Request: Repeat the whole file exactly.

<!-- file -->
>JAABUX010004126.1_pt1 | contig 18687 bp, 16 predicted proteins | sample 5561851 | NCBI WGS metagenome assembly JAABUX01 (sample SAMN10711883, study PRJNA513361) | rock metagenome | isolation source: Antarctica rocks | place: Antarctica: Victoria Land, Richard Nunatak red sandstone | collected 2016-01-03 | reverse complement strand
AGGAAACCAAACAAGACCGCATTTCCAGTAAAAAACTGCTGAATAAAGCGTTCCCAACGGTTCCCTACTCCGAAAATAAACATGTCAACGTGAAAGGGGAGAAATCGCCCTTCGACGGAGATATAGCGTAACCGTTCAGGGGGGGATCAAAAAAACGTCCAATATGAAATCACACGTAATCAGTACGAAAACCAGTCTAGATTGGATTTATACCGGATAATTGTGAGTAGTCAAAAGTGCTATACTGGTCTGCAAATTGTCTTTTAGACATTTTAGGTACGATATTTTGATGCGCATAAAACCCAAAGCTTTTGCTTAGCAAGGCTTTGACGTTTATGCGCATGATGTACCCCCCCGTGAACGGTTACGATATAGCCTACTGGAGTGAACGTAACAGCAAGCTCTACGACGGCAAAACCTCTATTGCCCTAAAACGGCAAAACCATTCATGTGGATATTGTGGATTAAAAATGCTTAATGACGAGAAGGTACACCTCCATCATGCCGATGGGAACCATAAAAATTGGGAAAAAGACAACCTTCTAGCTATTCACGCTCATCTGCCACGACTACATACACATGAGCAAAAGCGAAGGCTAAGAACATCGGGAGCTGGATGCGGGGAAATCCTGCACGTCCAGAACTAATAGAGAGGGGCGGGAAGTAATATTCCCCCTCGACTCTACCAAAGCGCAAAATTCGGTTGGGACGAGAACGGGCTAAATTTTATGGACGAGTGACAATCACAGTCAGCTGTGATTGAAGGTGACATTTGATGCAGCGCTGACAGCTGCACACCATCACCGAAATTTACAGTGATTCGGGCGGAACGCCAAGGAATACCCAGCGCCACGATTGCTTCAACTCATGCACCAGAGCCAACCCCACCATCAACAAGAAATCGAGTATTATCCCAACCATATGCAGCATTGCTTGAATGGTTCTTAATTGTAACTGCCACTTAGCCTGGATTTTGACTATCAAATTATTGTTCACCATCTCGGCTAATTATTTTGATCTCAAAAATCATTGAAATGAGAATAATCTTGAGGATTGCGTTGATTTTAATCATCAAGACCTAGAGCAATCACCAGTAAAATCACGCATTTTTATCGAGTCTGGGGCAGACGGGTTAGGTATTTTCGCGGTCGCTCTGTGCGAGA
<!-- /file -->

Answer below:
>JAABUX010004126.1_pt1 | contig 18687 bp, 16 predicted proteins | sample 5561851 | NCBI WGS metagenome assembly JAABUX01 (sample SAMN10711883, study PRJNA513361) | rock metagenome | isolation source: Antarctica rocks | place: Antarctica: Victoria Land, Richard Nunatak red sandstone | collected 2016-01-03 | reverse complement strand
AGGAAACCAAACAAGACCGCATTTCCAGTAAAAAACTGCTGAATAAAGCGTTCCCAACGGTTCCCTACTCCGAAAATAAACATGTCAACGTGAAAGGGGAGAAATCGCCCTTCGACGGAGATATAGCGTAACCGTTCAGGGGGGGATCAAAAAAACGTCCAATATGAAATCACACGTAATCAGTACGAAAACCAGTCTAGATTGGATTTATACCGGATAATTGTGAGTAGTCAAAAGTGCTATACTGGTCTGCAAATTGTCTTTTAGACATTTTAGGTACGATATTTTGATGCGCATAAAACCCAAAGCTTTTGCTTAGCAAGGCTTTGACGTTTATGCGCATGATGTACCCCCCCGTGAACGGTTACGATATAGCCTACTGGAGTGAACGTAACAGCAAGCTCTACGACGGCAAAACCTCTATTGCCCTAAAACGGCAAAACCATTCATGTGGATATTGTGGATTAAAAATGCTTAATGACGAGAAGGTACACCTCCATCATGCCGATGGGAACCATAAAAATTGGGAAAAAGACAACCTTCTAGCTATTCACGCTCATCTGCCACGACTACATACACATGAGCAAAAGCGAAGGCTAAGAACATCGGGAGCTGGATGCGGGGAAATCCTGCACGTCCAGAACTAATAGAGAGGGGCGGGAAGTAATATTCCCCCTCGACTCTACCAAAGCGCAAAATTCGGTTGGGACGAGAACGGGCTAAATTTTATGGACGAGTGACAATCACAGTCAGCTGTGATTGAAGGTGACATTTGATGCAGCGCTGACAGCTGCACACCATCACCGAAATTTACAGTGATTCGGGCGGAACGCCAAGGAATACCCAGCGCCACGATTGCTTCAACTCATGCACCAGAGCCAACCCCACCATCAACAAGAAATCGAGTATTATCCCAACCATATGCAGCATTGCTTGAATGGTTCTTAATTGTAACTGCCACTTAGCCTGGATTTTGACTATCAAATTATTGTTCACCATCTCGGCTAATTATTTTGATCTCAAAAATCATTGAAATGAGAATAATCTTGAGGATTGCGTTGATTTTAATCATCAAGACCTAGAGCAATCACCAGTAAAATCACGCATTTTTATCGAGTCTGGGGCAGACGGGTTAGGTATTTTCGCGGTCGCTCTGTGCGAGA